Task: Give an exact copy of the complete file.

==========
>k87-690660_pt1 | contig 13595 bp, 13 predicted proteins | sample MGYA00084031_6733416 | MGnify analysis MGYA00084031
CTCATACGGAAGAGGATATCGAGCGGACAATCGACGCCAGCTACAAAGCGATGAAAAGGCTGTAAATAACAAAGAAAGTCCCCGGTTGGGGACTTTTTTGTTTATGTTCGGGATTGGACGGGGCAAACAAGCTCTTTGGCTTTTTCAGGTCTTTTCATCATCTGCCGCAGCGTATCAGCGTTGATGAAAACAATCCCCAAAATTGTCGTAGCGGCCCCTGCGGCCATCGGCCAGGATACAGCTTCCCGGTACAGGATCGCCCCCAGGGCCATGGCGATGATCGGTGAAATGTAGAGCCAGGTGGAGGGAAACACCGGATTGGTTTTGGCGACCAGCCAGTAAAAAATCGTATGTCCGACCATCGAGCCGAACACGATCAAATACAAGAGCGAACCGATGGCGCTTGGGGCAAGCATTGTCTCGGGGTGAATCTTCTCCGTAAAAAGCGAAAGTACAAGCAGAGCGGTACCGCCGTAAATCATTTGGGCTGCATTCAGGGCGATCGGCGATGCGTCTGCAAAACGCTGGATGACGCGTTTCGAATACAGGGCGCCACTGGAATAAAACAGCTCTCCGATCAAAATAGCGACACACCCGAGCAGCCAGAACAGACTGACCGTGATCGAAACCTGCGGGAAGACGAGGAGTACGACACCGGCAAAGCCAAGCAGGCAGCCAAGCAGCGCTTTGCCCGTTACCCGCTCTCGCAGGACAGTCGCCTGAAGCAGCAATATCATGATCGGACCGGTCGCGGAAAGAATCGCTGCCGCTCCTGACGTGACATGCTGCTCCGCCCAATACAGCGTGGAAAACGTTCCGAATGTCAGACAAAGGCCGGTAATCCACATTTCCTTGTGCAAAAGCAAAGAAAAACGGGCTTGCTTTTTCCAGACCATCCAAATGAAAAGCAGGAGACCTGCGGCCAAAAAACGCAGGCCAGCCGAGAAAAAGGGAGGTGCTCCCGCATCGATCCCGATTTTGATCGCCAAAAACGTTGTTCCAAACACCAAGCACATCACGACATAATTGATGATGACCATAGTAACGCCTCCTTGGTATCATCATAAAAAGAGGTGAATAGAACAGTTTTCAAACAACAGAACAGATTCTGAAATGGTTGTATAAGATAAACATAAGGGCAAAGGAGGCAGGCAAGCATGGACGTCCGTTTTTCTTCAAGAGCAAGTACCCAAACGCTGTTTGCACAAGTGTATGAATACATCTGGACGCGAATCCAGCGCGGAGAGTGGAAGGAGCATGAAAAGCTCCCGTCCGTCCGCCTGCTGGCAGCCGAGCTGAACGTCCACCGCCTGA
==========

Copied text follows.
>k87-690660_pt1 | contig 13595 bp, 13 predicted proteins | sample MGYA00084031_6733416 | MGnify analysis MGYA00084031
CTCATACGGAAGAGGATATCGAGCGGACAATCGACGCCAGCTACAAAGCGATGAAAAGGCTGTAAATAACAAAGAAAGTCCCCGGTTGGGGACTTTTTTGTTTATGTTCGGGATTGGACGGGGCAAACAAGCTCTTTGGCTTTTTCAGGTCTTTTCATCATCTGCCGCAGCGTATCAGCGTTGATGAAAACAATCCCCAAAATTGTCGTAGCGGCCCCTGCGGCCATCGGCCAGGATACAGCTTCCCGGTACAGGATCGCCCCCAGGGCCATGGCGATGATCGGTGAAATGTAGAGCCAGGTGGAGGGAAACACCGGATTGGTTTTGGCGACCAGCCAGTAAAAAATCGTATGTCCGACCATCGAGCCGAACACGATCAAATACAAGAGCGAACCGATGGCGCTTGGGGCAAGCATTGTCTCGGGGTGAATCTTCTCCGTAAAAAGCGAAAGTACAAGCAGAGCGGTACCGCCGTAAATCATTTGGGCTGCATTCAGGGCGATCGGCGATGCGTCTGCAAAACGCTGGATGACGCGTTTCGAATACAGGGCGCCACTGGAATAAAACAGCTCTCCGATCAAAATAGCGACACACCCGAGCAGCCAGAACAGACTGACCGTGATCGAAACCTGCGGGAAGACGAGGAGTACGACACCGGCAAAGCCAAGCAGGCAGCCAAGCAGCGCTTTGCCCGTTACCCGCTCTCGCAGGACAGTCGCCTGAAGCAGCAATATCATGATCGGACCGGTCGCGGAAAGAATCGCTGCCGCTCCTGACGTGACATGCTGCTCCGCCCAATACAGCGTGGAAAACGTTCCGAATGTCAGACAAAGGCCGGTAATCCACATTTCCTTGTGCAAAAGCAAAGAAAAACGGGCTTGCTTTTTCCAGACCATCCAAATGAAAAGCAGGAGACCTGCGGCCAAAAAACGCAGGCCAGCCGAGAAAAAGGGAGGTGCTCCCGCATCGATCCCGATTTTGATCGCCAAAAACGTTGTTCCAAACACCAAGCACATCACGACATAATTGATGATGACCATAGTAACGCCTCCTTGGTATCATCATAAAAAGAGGTGAATAGAACAGTTTTCAAACAACAGAACAGATTCTGAAATGGTTGTATAAGATAAACATAAGGGCAAAGGAGGCAGGCAAGCATGGACGTCCGTTTTTCTTCAAGAGCAAGTACCCAAACGCTGTTTGCACAAGTGTATGAATACATCTGGACGCGAATCCAGCGCGGAGAGTGGAAGGAGCATGAAAAGCTCCCGTCCGTCCGCCTGCTGGCAGCCGAGCTGAACGTCCACCGCCTGA